The microbiology and treatment of bone and joint infections in children have changed over the past several decades. Uncertainty still exists as to the optimal duration of treatment, usually 1 to 2 months or longer, and the feasibility of outpatient treatment with either intravenously or orally administered antibiotics. The purpose of this study was to review the pathogens causing bone and joint infections and management of these infections in children seen in an inner-city medical center.
This was a retrospective chart review of children admitted to SUNY Downstate Medical Center and Kings County Hospital in Brooklyn, NY, with a diagnosis of either osteomyelitis or septic arthritis from October 2002 to July 2008.
Medical records of 46 patients, aged 19 days to 18 years, were analyzed. A microbiologic diagnosis was made in 76.7% of children with acute osteomyelitis and 100% of children with septic arthritis. The predominant pathogen was Staphylococcus aureus, which was responsible for 22 cases (48%). Patients were initially treated as inpatients with intravenously administered antibiotics and then discharged home on either intravenous therapy via peripherally inserted central catheter line (46%) or oral antibiotics (54%). Home therapy was well tolerated and efficacious in all cases.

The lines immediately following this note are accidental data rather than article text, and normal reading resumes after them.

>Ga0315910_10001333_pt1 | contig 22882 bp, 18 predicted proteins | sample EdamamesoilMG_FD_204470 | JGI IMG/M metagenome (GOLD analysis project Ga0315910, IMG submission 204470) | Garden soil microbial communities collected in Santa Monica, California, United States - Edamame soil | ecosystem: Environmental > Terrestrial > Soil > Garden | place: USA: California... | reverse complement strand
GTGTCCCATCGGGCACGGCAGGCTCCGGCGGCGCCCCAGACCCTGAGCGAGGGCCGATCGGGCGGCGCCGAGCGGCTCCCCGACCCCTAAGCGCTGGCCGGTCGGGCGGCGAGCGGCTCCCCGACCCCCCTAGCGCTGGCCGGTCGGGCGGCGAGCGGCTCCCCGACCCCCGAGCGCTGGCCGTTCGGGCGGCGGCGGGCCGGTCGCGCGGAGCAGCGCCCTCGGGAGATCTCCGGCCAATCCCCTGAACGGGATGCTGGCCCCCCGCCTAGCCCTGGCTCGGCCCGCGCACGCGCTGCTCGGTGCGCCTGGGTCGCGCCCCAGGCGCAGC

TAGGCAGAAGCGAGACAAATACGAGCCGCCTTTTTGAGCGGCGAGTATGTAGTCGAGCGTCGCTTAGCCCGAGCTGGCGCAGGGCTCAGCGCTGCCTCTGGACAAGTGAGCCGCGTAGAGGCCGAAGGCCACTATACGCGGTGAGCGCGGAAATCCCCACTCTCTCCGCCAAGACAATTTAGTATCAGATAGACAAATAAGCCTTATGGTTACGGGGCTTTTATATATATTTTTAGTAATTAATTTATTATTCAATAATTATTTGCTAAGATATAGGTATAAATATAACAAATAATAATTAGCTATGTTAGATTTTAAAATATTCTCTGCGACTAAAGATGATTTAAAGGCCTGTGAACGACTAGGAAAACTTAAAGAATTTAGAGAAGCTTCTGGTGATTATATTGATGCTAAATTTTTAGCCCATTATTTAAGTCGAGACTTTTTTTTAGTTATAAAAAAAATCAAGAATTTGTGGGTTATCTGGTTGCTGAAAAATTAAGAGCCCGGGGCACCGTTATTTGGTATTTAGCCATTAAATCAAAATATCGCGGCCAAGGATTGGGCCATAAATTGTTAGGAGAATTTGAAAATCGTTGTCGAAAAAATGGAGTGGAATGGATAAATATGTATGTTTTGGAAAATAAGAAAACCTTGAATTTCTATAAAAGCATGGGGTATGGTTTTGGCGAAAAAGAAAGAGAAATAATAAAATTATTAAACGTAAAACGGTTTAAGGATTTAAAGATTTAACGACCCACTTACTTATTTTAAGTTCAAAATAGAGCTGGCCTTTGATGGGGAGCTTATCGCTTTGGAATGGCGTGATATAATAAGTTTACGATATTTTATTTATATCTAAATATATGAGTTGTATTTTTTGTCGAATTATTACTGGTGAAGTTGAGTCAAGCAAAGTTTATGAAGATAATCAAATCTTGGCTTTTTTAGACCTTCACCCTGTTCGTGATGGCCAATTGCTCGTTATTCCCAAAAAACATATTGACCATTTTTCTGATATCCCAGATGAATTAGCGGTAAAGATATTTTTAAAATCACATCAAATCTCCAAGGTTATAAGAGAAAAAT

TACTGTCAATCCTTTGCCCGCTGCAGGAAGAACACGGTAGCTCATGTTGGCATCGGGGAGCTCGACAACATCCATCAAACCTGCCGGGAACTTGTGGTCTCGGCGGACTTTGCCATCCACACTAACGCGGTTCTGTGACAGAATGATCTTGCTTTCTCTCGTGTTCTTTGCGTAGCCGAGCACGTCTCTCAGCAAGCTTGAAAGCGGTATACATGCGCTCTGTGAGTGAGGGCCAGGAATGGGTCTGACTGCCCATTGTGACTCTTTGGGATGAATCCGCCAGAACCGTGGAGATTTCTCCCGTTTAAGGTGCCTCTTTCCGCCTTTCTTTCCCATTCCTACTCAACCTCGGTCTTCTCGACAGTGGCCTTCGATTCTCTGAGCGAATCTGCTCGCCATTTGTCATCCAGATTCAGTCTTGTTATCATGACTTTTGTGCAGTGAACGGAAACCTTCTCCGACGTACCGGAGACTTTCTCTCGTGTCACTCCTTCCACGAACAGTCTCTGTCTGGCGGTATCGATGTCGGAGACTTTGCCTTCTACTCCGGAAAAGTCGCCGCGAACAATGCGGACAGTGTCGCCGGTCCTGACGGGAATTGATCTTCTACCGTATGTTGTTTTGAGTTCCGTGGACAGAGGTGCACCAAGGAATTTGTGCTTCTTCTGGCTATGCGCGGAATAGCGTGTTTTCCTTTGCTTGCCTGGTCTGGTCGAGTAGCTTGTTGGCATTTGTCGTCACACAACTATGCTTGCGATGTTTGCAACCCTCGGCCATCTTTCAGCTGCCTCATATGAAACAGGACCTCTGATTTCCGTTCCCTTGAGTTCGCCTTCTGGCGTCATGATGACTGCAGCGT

The results demonstrated that tailoring an effective home therapy regimen is feasible but requires a specific microbiologic diagnosis.
From the Division of Infectious Diseases, Department of Pediatrics, SUNY Downstate Medical Center, and Kings County Hospital Center, Brooklyn, NY.
Correspondence to: Margaret R. Hammerschlag, MD, SUNY Downstate Medical Center, 450 Clarkson Ave, Box 49, Brooklyn, NY, 11203. E-mail: firstname.lastname@example.org.
The authors have no funding or conflicts of interest to disclose.